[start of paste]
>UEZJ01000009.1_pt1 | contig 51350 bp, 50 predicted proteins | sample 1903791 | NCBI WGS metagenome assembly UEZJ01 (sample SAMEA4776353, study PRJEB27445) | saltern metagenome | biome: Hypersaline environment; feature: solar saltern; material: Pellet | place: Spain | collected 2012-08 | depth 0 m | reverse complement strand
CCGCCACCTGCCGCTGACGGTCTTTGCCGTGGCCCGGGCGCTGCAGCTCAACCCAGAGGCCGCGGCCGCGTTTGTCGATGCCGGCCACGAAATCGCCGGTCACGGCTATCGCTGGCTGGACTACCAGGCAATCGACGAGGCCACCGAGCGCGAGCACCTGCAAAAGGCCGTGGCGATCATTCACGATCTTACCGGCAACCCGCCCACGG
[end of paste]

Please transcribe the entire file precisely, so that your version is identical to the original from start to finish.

>UEZJ01000009.1_pt1 | contig 51350 bp, 50 predicted proteins | sample 1903791 | NCBI WGS metagenome assembly UEZJ01 (sample SAMEA4776353, study PRJEB27445) | saltern metagenome | biome: Hypersaline environment; feature: solar saltern; material: Pellet | place: Spain | collected 2012-08 | depth 0 m | reverse complement strand
CCGCCACCTGCCGCTGACGGTCTTTGCCGTGGCCCGGGCGCTGCAGCTCAACCCAGAGGCCGCGGCCGCGTTTGTCGATGCCGGCCACGAAATCGCCGGTCACGGCTATCGCTGGCTGGACTACCAGGCAATCGACGAGGCCACCGAGCGCGAGCACCTGCAAAAGGCCGTGGCGATCATTCACGATCTTACCGGCAACCCGCCCACGG